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The Peace Process and the Palestinian Political Landscape

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Authors
Mohamad, Husam A.
Issue Date
2007-06
Publisher
Institute of International Affairs, Graduate School of International Studies, Seoul National University
Citation
Journal of International and Area Studies, Vol.14 No.1, pp. 85-94
Keywords
First and Second IntifadaPalestinian FactionalismIsraeli-Palestinian RelationsPeacemaking Efforts
Abstract
This article examines forces and events that have influenced the Palestinian political landscape over the past two decades, focusing, among other things, on the failure of the peace process and its effect on the changing relations among political elites and trends in the Palestinian occupied territories. While reflecting on the prospects for peacemaking between Israel and the Palestinians, from the start of the 1987 Intifada until the eruption of the second Intifada in 2000, this article will highlight factors that have contributed to the collapse of the Oslo Accords, the Camp David II Summit and the Road Map formula. The obstacles that have generally caused the failure of these peace plans include the continuation of Israel’s occupation of the Palestinian territories, the U.S.’s credibility problem in the region and the growing corruption attributed to the Palestinian Authority.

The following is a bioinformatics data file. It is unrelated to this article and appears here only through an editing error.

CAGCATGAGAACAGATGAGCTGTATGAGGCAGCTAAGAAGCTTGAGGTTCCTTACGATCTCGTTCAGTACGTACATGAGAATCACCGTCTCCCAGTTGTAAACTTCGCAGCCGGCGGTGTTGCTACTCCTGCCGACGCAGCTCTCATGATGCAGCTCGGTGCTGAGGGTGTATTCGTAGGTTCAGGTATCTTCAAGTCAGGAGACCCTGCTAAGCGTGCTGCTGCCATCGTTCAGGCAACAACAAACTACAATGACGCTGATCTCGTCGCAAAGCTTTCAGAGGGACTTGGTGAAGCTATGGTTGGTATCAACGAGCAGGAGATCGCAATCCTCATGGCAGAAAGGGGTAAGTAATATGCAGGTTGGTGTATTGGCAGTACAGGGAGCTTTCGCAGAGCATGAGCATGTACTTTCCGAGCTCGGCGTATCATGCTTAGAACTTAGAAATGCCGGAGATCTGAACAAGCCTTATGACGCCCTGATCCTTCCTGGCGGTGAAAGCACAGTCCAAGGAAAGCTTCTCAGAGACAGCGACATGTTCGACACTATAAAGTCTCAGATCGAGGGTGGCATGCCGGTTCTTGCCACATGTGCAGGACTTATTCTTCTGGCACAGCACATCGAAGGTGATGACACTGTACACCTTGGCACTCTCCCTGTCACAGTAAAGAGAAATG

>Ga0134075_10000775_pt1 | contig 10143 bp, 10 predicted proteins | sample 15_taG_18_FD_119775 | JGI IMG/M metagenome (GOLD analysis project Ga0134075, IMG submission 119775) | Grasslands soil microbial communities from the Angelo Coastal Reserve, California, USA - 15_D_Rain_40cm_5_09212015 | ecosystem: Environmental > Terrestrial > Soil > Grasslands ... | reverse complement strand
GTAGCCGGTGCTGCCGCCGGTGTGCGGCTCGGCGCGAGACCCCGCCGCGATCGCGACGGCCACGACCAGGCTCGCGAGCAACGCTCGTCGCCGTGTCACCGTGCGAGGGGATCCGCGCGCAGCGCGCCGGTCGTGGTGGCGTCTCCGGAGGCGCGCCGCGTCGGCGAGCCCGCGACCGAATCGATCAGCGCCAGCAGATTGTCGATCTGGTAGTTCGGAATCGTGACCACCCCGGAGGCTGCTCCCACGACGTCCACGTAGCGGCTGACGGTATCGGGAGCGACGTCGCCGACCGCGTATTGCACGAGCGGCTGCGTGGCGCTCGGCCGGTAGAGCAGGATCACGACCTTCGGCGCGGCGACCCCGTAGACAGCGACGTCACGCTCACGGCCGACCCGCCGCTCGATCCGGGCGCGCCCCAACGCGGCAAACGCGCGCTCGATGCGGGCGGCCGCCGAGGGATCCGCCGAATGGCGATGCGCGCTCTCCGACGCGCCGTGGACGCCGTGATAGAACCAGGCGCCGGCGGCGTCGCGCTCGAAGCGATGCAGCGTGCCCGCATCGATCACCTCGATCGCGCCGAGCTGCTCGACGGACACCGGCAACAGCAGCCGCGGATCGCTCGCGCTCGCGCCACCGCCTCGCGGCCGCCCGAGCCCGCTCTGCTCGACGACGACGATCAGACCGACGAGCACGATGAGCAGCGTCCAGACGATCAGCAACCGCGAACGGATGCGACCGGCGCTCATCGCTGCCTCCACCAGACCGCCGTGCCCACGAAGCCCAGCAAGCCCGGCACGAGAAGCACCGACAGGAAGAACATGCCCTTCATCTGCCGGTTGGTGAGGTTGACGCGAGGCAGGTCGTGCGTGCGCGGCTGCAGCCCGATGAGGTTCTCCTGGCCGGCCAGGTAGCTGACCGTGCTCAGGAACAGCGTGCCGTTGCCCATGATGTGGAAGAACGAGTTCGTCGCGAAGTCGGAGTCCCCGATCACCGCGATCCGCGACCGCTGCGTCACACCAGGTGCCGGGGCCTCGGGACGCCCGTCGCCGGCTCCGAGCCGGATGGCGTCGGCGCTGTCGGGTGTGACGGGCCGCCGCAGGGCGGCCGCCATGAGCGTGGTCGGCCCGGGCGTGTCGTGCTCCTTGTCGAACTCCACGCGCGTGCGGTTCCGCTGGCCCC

ISSN
1226-8550
Language
English
URI
http://hdl.handle.net/10371/96450
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Graduate School of International Studies (국제대학원)Dept. of International Studies (국제학과)Journal of International and Area StudiesJournal of International and Area Studies vol.14 (2007)
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